Former RBI governor Raghuram Rajan is not very enthusiastic about the PLI, although hesitant to dismiss it due to scanty data (no data on PLI-induced investment and jobs creations) or small time-frame. He recently wrote expressing two key concerns. One, whether (foreign) manufacturers would continue in India after the PLI ends, instead of shifting to better industrial climes of, say, Vietnam, or demand continuation of the PLI in perpetuity (domestic companies). Two, the PLI-induced production may not be globally cost-competitive, thereby hurting India's exports in other sectors, like PLI-inducted semiconductor sector would reduce cost-competitiveness of two-wheeler exports that rely on such chips.
The semiconductor sector is heavily subsidised.
For setting up a semiconductor and display fabrication unit (like Vedanta-Foxconn in Gujarat, for example), the Centre gives "50% incentives" of "project cost" and 50% of "capital expenditure" for setting up compound semiconductors/silicon photonics/sensors fabrication, semiconductor ATMP/OSAT facilities including discrete semiconductor fabrication. An allocation of ₹76,000 crore is earmarked for these. Further, the PLI allocates ₹1,53,392 crore for promoting electronics manufacturing with semiconductors as the foundational building block – consisting of (a) ₹55,392 crore for large scale electronics manufacturing, IT hardware, SPECS scheme and modified electronics manufacturing clusters (EMC 2.0) and (b) Rs 98,000 crore ($13 billion) for allied sectors comprising of ACC battery, auto components, telecom and networking products, solar PV modules and white goods. Then, there is a PLI of 4% to 6% on net sale of semiconductor design. The total subsidy comes to ₹2,30,000 crore.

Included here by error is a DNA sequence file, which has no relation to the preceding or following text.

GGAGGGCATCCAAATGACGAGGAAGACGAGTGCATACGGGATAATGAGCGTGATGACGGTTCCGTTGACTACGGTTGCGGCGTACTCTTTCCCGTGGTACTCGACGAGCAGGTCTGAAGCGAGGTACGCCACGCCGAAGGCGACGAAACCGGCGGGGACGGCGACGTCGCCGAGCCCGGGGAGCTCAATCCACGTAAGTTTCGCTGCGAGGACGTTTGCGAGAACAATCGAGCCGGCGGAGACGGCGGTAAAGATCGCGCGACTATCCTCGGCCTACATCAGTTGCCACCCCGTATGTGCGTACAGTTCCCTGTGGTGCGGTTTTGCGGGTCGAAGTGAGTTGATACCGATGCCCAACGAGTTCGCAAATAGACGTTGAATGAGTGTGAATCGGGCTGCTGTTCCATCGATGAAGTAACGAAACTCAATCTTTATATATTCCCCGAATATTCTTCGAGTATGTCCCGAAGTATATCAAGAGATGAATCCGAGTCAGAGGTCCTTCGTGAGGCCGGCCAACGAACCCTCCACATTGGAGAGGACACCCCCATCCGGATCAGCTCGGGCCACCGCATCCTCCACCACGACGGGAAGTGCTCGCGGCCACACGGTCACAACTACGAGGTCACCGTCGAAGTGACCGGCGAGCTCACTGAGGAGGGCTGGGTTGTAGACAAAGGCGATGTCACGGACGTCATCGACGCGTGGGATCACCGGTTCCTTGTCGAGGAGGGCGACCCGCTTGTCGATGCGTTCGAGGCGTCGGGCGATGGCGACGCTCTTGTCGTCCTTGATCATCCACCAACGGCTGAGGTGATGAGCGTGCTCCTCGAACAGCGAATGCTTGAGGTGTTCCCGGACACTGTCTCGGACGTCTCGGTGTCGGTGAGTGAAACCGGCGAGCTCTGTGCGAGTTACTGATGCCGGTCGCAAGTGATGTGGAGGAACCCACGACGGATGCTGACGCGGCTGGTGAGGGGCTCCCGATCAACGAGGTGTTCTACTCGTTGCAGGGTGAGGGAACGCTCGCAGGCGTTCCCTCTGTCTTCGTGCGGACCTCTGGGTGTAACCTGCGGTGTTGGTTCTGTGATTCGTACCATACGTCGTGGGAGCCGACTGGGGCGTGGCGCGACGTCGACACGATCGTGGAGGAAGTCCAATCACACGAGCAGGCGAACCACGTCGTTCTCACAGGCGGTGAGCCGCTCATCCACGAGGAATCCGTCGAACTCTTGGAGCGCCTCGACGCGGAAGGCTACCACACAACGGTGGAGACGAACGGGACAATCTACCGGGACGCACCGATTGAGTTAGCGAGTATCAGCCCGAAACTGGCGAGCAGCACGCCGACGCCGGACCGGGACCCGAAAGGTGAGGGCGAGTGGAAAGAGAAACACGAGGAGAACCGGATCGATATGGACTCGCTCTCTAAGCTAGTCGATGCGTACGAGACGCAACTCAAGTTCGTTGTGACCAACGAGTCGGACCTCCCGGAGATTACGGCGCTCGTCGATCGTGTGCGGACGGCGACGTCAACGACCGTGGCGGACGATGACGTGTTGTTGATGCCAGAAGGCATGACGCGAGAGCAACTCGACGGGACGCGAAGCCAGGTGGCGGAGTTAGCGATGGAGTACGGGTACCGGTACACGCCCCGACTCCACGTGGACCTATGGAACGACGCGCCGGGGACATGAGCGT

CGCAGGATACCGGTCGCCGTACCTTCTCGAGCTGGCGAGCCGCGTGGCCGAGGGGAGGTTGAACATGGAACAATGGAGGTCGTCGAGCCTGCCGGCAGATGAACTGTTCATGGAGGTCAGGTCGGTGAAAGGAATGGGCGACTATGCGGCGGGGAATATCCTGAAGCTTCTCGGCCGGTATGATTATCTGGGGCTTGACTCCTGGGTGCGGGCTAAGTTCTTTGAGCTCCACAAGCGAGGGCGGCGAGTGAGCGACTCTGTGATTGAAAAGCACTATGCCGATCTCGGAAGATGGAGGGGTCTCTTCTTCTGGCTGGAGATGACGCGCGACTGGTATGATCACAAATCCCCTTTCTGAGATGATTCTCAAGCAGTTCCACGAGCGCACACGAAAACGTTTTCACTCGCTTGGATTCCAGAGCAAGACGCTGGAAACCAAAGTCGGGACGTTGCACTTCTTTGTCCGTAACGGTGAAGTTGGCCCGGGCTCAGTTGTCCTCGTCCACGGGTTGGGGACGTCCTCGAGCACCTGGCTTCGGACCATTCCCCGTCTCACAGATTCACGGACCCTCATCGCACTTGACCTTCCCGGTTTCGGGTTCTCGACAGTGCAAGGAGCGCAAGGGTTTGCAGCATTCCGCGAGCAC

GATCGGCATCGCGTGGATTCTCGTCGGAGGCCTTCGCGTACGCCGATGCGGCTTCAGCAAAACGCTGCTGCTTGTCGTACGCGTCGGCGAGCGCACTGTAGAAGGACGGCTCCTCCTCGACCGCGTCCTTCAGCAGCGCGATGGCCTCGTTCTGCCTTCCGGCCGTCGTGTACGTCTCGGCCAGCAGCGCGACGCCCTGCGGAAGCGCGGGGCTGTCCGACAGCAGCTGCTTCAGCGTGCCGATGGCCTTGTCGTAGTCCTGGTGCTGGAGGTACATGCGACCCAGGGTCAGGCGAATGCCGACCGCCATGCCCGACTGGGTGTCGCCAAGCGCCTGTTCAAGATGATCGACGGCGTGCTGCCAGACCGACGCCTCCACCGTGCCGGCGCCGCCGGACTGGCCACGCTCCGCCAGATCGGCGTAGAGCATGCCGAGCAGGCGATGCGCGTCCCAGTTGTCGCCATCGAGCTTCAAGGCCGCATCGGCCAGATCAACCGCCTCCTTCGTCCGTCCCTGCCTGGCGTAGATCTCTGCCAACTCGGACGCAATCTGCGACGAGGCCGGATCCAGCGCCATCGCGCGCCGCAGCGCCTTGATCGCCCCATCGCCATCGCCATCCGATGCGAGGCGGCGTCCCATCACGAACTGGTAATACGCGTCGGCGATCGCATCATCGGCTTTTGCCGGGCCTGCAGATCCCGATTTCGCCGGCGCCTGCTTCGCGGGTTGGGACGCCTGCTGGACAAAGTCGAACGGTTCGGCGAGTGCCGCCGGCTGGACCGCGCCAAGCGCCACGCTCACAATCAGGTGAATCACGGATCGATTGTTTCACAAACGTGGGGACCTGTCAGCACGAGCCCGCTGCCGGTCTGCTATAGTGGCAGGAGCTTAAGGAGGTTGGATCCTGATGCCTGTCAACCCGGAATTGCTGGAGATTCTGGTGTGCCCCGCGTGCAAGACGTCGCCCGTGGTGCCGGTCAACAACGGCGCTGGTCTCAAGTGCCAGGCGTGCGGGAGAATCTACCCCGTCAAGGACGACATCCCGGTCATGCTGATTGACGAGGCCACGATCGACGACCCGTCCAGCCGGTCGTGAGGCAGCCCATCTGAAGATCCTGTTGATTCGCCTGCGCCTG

The net subsidy to a semiconductor unit is, thus, more than 50% and hence, Rajan's concern. Rajan also expressed concern at India's continued reliance on "policy shortcuts" like PLI to boost manufacturing, as against long-term tasks, such as developing human capital, stable tariff and tax regimes, simple but fair land acquisition etc.
There are more areas to focus on too. For example, the US auto major Ford declared in May this year that it (i) wouldn't set up an EV unit in India for export, after being approved for PLI, and (ii) shut its two auto units in Chennai and Sanad. The reason is clear: lack of demand and bleak future for the auto sector's growth in India. What chance of the PLI succeeding in auto sector?